Out of Omaha is just one of the many film things to give thanks for this year.
Out of Omaha is just one of the many film things to give thanks for this year.

Sword-less and wielding humor as the flimsiest of shields, I do combat every day.

It is a never-ending ritual of ducking the invisible arrows of relentless anxiety while keeping one eye on the impending daily existential avalanche that perpetually hangs over life during this uniquely challenging time. It is an embarrassingly difficult exercise, common for too many, worse for others who are pushed to the margins by society and told to fix it themselves.

This piece will get positive (and have something to do with movies soon), I swear!

Among the first casualties of this endless war are perspective and gratitude. Resurrecting them is a defiant act of emotional necromancy. Please feel free to use the phrase “emotional necromancy” this Thanksgiving with your family.

I am so very fortunate, from systemic advantages to relationships that I may never deserve but will forever try to earn. Cataloguing that for which you are grateful, if you are able, is a beautiful and humbling exercise. And yeah, that involves movies.

For many of us, art is not only an outlet but a lifeline, a tangible, good thing that can be easier to see than others. Don’t let anybody make you feel silly for being truly, deeply, profoundly thankful for whatever it is that brings you joy. All that being said, grab your sincerity cauldron and wave your feelings wand as it is time to do some emotional necromancy! Here are the three things involving film that I am most thankful for this year.

I am Grateful for Diversity

I have been overcome this year by the diverse cinema I am now able to consume. My favorite films thus far span the globe, from Sweden to Ghana to right here in Omaha. My top 10 list is still a couple months away, but I can safely say that it will feature movies made by a more vastly disparate group of creators than any of the 16 previous year-end lists I’ve done.

Maybe I haven’t been to every theater in Omaha this year, but I’ve seen unique indies at Film Streams and both (!) Alamo Drafthouses. I’ve caught loads of blockbusters at nearby Marcus Theaters. And then there’s Aksarben Cinema, which hosted the Omaha Film Festival and premiered Out of Omaha, the most important local film I’ve ever seen. Although I will always, always, always prefer going to the movies and sharing in the communal audience experience, the ability to supplement those screenings with the offerings of streaming services means I can pretty much see anything I want at some point.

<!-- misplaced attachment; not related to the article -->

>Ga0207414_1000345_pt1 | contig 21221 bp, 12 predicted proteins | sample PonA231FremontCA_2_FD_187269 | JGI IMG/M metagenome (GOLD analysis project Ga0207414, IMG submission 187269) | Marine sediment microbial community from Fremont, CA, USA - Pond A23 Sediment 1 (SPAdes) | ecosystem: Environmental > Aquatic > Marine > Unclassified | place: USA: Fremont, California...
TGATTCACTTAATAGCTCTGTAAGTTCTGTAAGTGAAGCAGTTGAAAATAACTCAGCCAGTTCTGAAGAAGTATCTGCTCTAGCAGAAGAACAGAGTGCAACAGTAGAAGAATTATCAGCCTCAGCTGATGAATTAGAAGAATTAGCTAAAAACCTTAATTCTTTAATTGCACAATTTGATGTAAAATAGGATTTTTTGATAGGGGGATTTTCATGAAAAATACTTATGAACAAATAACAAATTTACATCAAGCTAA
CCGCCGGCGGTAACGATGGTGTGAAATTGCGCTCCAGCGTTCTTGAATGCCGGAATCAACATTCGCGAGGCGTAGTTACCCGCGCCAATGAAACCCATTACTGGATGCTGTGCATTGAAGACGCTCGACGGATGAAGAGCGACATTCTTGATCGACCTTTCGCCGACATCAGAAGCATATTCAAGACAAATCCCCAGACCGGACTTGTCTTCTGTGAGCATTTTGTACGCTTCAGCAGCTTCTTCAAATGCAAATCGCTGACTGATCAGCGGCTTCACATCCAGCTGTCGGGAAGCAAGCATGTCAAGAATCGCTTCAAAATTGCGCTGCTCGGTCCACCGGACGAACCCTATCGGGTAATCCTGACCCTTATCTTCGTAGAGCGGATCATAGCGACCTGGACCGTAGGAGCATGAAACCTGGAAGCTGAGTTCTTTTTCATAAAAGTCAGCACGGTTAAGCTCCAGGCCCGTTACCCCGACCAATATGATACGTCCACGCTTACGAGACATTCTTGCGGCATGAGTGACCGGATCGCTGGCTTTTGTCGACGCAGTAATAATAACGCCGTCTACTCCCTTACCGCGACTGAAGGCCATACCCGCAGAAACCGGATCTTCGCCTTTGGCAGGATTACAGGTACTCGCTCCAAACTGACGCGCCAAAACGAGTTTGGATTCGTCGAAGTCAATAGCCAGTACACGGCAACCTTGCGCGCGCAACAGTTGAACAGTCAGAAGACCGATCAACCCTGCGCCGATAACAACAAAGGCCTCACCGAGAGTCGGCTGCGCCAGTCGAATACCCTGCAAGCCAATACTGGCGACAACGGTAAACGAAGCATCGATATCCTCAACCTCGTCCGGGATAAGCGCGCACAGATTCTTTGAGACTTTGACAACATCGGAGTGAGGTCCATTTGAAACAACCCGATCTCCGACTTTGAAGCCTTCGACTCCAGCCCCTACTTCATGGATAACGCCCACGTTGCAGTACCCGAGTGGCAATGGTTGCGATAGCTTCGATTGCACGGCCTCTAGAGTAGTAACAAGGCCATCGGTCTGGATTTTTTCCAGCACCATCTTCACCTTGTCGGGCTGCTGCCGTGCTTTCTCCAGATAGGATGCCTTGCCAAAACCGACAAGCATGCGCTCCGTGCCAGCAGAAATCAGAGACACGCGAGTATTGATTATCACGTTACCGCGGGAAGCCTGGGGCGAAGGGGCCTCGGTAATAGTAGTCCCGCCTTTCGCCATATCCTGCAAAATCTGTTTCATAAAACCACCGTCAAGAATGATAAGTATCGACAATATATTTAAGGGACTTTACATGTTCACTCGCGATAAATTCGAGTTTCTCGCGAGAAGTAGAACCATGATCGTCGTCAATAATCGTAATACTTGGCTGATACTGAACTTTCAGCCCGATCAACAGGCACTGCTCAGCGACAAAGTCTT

How incredible is that? For those of us who find solace in cinema, the fact that we are no longer confined to the mercy of Hollywood gatekeepers allows us increased opportunities to find crucial voices. We can peer into lives and experiences wholly unlike our own or process things by holding a film up like a mirror. If cinema is magic, this access is the most beautiful spell.

I am Grateful for Hope

Although many movies these days are reflective of the somber, nihilistic environment in which they are born, countless others pulsate with optimism and inspiration. Avengers: Endgame may seem like a hokey cash-grab to some, but its very existence is a crazy affirmation to those who grew up loving the long-form storytelling of comic books. Its message, although simplistic, is a crowd-pleasing fantasy about overcoming spectacular evil that is absolutely therapeutic right now. Meanwhile, a film like Midsommar quietly pauses to validate and acknowledge intimate pain, personal tragedy and invisible emotional traumas.

“Fake it ‘til you make it” is more than a cat-poster slogan; it’s an actual cognitive behavioral strategy used in treatment. When firing up our own imaginations seems like an impossible task, free-falling into someone else’s can be a blissful release. I am so thankful for cinema’s embrace, for its ability to show me dreams that often escape my REM cycles, and for offering an alternative when reality is too abrasive to endure for another moment.

I am Thankful for Opportunity

For the first decade or so that I wrote reviews for The Reader, I felt like someone was going to come over and whisper “That’s enough. Please stop now.” Maybe I still feel that way a bit. Still, this platform, this space will remain the film thing for which I am most thankful for as long as they let me.

I am deeply appreciative of everyone who takes the time to let their eyes roll over anything I’ve written. Whether my reviews and pieces resonate with you or frustrate you, I hope you know how seriously I take this whole thing. I know how few opportunities like this are available. I know how important it is to treat having an outlet like this with respect. I have not, and will not, ever take it for granted.

Maybe you don’t need (or want) to do a list like this. But I encourage you to take some time and reflect not just on the big things everybody knows to be thankful for but the small things. Give a tiny bit of gratitude to this year’s favorite book, song, theater performance, dish, film or whatever this Thanksgiving. If you want to share it with me, please do on Twitter (@thereaderfilm). Or maybe just whisper it like a prayer to yourself. It won’t fix everything, but, I promise, it helps.

Subscribe to The Reader Newsletter

Our awesome email newsletter briefing tells you everything you need to know about what’s going on in Omaha. Delivered to your inbox every day at 11:00am.

Become a Supporting Member

Subscribe to thereader.com and become a supporting member to keep locally owned news alive. We need to pay writers, so you can read even more. We won’t waste your time, our news will focus, as it always has, on the stories other media miss and a cultural community — from arts to foods to local independent business — that defines us. Please support your locally-owned news media by becoming a member today.

Leave a comment